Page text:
The bean counters at Switzerland’s UBS will have to wait a little longer to find out if they need to dive behind the sofa cushions to pay a record fine if the bank’s appeal is overturned.
On Monday, the Paris Court of Appeal stated that its deliberations have been extended and a decision is now expected on 13 December.
The banking giant has only set aside €450m to pay the €4.5bn (£3.8bn, $5.3bn) penalty that was handed down after it was found guilty of aggravated money laundering and illegal bank soliciting by a French court in February 2019.
The Zurich-based bank was found to have sent UBS employees to solicit wealthy executives and athletes at sporting and music events in France, urging them to place their money in Switzerland.
Between 2004 and 2012, it concealed assets worth €10bn in the Alpine country on behalf of French clients.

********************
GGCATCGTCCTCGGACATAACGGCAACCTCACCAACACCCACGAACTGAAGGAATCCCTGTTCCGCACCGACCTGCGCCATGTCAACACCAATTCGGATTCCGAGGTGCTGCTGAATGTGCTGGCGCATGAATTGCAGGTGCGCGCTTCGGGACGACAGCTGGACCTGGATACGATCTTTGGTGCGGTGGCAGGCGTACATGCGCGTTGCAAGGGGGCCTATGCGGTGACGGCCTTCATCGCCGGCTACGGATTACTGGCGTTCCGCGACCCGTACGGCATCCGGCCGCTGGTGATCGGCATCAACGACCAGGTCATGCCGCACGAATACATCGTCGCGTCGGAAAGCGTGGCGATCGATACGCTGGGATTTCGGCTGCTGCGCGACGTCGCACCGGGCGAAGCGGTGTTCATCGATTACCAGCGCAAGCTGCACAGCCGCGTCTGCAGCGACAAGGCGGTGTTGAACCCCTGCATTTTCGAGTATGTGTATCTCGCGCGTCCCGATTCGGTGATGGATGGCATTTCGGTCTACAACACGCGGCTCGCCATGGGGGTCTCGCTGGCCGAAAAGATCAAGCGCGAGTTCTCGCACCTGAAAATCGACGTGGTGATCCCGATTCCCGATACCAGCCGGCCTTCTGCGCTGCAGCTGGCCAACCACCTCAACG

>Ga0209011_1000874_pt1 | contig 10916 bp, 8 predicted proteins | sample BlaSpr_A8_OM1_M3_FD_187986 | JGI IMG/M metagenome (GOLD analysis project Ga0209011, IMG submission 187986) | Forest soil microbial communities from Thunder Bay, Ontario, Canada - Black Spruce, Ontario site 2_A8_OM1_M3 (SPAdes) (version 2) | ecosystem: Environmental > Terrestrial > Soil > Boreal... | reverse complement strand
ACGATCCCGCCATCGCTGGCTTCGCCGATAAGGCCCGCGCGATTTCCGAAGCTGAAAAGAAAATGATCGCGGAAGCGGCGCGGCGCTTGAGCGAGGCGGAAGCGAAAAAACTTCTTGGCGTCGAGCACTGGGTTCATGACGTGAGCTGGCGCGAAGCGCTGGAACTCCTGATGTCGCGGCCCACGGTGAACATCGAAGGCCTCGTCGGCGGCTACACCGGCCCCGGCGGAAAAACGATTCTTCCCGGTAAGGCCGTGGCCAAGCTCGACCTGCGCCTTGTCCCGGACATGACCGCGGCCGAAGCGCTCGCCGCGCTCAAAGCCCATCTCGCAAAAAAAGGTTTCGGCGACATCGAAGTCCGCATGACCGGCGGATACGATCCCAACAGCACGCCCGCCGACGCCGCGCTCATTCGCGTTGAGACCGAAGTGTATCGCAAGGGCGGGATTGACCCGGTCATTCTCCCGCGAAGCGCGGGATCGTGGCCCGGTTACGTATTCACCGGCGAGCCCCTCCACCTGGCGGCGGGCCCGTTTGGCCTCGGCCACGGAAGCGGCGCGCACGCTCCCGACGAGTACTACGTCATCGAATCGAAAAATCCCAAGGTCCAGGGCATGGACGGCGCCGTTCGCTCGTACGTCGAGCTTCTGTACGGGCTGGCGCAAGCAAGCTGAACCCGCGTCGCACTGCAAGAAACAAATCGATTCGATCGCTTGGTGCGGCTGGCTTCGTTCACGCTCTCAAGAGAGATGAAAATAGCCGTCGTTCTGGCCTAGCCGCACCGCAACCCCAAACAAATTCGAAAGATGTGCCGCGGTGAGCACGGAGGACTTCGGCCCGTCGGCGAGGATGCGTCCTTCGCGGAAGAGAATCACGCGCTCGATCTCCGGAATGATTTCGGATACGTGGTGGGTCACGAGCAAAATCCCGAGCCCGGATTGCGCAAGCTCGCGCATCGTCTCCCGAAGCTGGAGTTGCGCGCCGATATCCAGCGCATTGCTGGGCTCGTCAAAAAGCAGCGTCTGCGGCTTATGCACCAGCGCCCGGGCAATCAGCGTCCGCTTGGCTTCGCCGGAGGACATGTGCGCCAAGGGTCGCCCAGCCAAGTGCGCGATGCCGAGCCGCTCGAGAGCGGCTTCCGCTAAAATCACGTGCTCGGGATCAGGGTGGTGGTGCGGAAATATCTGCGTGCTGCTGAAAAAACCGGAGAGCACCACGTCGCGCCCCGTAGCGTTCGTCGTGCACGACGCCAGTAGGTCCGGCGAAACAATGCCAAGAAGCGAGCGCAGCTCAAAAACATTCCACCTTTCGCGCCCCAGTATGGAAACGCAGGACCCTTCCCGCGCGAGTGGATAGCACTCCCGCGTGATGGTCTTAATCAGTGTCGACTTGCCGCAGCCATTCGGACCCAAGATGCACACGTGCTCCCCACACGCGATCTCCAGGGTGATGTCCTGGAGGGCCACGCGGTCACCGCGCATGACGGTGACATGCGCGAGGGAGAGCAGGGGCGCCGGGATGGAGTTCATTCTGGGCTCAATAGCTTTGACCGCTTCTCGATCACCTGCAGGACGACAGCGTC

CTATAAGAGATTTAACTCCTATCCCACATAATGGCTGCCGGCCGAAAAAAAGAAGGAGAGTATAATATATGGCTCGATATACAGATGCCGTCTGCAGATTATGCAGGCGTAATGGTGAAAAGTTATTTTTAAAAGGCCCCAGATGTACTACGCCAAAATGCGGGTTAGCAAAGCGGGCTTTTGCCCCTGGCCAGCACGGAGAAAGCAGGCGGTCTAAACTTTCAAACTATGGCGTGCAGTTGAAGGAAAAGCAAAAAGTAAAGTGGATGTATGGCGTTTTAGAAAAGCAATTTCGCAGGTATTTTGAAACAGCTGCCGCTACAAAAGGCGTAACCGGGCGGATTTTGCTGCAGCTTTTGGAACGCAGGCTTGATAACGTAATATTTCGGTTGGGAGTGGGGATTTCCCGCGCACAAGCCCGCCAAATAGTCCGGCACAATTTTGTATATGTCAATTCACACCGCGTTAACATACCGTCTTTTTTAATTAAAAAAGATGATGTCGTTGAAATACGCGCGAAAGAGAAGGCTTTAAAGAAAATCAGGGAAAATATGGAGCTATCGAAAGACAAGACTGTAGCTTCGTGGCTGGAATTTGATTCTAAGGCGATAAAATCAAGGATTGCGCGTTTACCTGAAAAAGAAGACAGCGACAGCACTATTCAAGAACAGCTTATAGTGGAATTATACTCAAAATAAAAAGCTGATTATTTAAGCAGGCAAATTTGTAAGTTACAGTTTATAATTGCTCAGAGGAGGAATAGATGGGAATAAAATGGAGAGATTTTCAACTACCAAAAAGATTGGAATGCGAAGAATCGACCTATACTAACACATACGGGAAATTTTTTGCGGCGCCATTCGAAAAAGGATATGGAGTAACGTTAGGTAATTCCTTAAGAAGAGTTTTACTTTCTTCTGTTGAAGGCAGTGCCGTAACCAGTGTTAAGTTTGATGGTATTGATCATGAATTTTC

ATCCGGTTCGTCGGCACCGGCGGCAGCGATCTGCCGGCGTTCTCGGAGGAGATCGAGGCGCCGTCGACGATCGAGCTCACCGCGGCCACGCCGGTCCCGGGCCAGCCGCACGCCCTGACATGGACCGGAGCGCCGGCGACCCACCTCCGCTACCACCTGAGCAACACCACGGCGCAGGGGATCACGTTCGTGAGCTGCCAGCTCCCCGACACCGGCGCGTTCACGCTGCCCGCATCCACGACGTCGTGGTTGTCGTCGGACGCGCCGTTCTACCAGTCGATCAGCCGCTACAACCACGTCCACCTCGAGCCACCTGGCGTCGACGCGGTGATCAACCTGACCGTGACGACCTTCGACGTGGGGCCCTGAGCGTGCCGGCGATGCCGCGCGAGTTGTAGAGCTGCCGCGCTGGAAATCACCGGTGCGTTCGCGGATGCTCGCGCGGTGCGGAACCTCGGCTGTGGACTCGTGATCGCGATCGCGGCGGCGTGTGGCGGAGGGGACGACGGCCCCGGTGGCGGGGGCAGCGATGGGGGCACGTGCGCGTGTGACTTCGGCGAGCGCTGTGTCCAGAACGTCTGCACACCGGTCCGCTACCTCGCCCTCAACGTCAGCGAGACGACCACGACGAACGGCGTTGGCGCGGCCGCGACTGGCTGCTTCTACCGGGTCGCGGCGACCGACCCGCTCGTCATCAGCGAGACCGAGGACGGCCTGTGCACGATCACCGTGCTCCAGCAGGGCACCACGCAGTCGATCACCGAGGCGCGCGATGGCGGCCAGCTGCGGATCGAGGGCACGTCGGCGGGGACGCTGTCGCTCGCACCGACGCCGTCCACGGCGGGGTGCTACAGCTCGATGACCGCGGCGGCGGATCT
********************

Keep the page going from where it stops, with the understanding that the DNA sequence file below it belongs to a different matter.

UBS has consistently denied any wrongdoing.
A perusal of the bank’s Q2 financial report, dated 20 July 2021, shows that it is sticking to its guns.
“UBS believes that based on both the law and the facts the judgement of the court of first instance should be reversed.
“UBS believes it followed its obligations under Swiss and French laws as well as the European Savings Tax Directive. Even assuming liability, which it contests, UBS believes the penalties and damage amounts awarded greatly exceed the amounts that could be supported by the law and the facts.
“In particular, UBS believes the court incorrectly based the penalty on the total regularised assets rather than on any unpaid taxes on those assets for which a fraud has been characterised and further incorrectly awarded damages based on costs that were not proven by the civil party.
“Notwithstanding that UBS believes it should be acquitted, our balance sheet at 30 June 2021 reflected provisions with respect to this matter in an amount of €450m.”
Given the potential range of outcomes, UBS said the sum “reflects our best estimate of possible financial implications”.